The state of California has ruled that Children's Hospital Oakland did not violate medical standards in the the case of Jahi McMath, the 13-year-old who was declared brain-dead in December after a routine tonsillectomy.
The report, which was released this week by the Centers for Medicare and Medicaid Services, said the hospital was responsible only for an electronic database problem. The board's findings didn't sit well with the Oakland girl's family, who contend that the state Department of Health didn't conduct a thorough investigation.
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The McMath family was "never interviewed, and myself as an officer of the court, are deeply offended and, once again, feel betrayed by the medical profession," lawyer Chris Dolan told NBC Bay Area on Thursday via email.
Dolan added that the findings are an example of the "fox guarding the henhouse," according to The San Francisco Chronicle.
Children's Hospital Chief Medical Officer Dr. David Durand released a statement regarding the report.
"We are very pleased with the results of the survey," he said. "We were found to be in compliance with [the] standards in every area. No deficiencies of quality of care were identified in the survey."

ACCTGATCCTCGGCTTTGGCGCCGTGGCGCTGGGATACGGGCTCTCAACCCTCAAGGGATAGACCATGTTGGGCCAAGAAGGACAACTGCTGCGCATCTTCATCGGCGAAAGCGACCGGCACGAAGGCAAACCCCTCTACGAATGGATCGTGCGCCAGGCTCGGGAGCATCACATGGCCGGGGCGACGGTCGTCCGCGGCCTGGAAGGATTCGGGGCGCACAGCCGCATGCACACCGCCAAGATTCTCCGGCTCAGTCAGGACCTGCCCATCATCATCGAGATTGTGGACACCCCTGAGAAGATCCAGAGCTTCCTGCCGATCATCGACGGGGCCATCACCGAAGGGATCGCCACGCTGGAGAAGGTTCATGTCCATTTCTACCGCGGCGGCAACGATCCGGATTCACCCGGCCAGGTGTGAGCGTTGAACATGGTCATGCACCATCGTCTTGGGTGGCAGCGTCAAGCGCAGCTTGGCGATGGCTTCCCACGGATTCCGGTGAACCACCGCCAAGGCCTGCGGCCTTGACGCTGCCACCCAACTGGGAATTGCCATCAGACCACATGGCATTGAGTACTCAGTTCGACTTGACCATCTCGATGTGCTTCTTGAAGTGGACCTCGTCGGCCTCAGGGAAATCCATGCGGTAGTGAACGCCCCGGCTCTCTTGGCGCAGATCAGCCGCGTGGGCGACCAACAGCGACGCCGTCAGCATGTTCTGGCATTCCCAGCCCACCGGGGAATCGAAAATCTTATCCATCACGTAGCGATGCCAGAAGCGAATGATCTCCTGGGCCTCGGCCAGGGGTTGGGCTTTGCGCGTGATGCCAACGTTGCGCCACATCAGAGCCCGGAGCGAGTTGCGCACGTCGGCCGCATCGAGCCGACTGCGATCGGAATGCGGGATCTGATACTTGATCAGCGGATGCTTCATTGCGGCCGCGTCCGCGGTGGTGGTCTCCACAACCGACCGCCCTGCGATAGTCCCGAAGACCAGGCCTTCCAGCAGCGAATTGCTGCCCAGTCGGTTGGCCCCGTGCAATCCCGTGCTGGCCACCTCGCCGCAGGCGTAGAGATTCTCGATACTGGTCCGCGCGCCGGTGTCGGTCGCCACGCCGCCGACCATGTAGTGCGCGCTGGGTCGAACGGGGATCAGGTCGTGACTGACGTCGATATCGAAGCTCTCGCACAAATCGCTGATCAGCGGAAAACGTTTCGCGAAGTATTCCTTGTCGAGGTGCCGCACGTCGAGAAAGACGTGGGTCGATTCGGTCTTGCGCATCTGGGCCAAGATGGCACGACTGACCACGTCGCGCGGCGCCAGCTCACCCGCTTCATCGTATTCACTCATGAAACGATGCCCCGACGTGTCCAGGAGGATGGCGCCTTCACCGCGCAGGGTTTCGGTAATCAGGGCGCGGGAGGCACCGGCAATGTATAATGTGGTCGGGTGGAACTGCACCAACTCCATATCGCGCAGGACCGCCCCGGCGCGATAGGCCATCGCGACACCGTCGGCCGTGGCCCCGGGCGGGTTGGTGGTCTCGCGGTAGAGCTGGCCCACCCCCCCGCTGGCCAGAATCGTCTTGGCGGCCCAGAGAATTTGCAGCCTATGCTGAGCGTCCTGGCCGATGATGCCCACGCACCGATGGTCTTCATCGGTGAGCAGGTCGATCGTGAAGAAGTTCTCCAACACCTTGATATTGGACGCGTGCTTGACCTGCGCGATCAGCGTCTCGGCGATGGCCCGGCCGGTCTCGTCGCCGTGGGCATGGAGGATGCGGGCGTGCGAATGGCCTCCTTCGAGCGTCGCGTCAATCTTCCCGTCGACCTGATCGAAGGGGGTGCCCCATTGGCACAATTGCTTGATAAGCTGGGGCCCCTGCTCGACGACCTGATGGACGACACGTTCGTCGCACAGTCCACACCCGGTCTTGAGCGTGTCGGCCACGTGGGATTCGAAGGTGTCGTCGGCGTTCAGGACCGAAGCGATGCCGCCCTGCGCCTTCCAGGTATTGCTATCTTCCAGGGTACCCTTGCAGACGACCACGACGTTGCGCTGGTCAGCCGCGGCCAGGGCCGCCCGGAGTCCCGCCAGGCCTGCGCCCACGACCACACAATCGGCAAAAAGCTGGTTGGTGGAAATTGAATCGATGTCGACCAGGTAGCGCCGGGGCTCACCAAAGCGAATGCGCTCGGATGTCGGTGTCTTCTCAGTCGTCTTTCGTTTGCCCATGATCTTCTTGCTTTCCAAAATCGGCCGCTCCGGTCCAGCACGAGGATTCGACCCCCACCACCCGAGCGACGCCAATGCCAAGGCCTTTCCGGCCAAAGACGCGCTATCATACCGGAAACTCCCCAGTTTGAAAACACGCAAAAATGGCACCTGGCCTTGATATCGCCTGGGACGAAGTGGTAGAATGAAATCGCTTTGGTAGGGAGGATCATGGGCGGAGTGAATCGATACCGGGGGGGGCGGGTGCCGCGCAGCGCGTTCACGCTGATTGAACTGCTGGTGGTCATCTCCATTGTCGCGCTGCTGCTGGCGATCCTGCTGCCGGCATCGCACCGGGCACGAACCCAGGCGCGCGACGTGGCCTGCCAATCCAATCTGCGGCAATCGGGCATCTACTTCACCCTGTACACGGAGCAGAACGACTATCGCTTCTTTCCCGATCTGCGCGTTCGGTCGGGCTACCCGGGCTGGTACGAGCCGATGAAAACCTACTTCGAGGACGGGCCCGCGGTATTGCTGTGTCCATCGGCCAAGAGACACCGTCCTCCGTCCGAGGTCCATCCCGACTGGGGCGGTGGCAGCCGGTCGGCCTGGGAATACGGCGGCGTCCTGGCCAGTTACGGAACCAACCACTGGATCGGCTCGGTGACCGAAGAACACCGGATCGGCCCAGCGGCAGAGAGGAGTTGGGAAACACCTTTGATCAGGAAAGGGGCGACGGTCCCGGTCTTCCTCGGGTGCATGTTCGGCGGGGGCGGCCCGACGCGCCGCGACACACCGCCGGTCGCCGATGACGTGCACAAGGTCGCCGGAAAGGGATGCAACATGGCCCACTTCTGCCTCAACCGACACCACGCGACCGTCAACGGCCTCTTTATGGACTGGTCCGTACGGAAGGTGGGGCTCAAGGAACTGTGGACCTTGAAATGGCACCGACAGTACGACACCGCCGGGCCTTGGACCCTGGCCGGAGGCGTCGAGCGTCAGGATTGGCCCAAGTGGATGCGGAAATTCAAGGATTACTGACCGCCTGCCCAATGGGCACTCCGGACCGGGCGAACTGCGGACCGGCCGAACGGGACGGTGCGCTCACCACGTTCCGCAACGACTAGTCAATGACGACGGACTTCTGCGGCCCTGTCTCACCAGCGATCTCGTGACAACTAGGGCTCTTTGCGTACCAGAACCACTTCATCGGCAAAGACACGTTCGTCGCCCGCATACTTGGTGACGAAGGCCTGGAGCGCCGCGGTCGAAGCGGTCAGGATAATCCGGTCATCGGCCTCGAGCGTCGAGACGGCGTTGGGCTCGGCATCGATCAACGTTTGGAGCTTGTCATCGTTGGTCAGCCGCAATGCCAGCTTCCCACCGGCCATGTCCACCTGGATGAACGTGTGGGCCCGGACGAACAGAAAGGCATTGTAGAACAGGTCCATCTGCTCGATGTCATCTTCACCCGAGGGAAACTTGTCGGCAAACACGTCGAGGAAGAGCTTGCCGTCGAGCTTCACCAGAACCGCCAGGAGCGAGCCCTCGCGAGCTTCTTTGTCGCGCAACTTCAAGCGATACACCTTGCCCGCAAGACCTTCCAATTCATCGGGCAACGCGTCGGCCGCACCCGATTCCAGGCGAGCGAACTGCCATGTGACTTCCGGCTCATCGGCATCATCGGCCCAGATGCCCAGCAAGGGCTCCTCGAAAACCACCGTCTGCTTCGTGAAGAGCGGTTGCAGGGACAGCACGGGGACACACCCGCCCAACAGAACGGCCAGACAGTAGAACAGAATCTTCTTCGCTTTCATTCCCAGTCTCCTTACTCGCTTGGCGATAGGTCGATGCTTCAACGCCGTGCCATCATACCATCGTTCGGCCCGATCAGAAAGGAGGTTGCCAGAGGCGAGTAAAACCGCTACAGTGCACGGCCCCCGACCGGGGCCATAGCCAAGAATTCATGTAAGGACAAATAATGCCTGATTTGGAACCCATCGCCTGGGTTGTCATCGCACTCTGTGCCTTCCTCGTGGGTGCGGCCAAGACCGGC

McMath's uncle, Omari Sealey, called this week's report "B.S." in a series of tweets, and questioned why the family was not interviewed.
McMath had surgery to treat her sleep apnea on Dec. 9, but started massively bleeding soon after and went into cardiac arrest. She was pronounced brain-dead on Dec. 12, but her family fought in court to keep her alive on breathing machines because her heart was still beating. A judge ruled that the girl was legally dead on Dec. 24.
On Jan. 6, nearly a month after the operation, McMath's body was released to her mother
, Nailah Winkfield. In February, Winkfield published an open letter saying Jahi was "much better physically."
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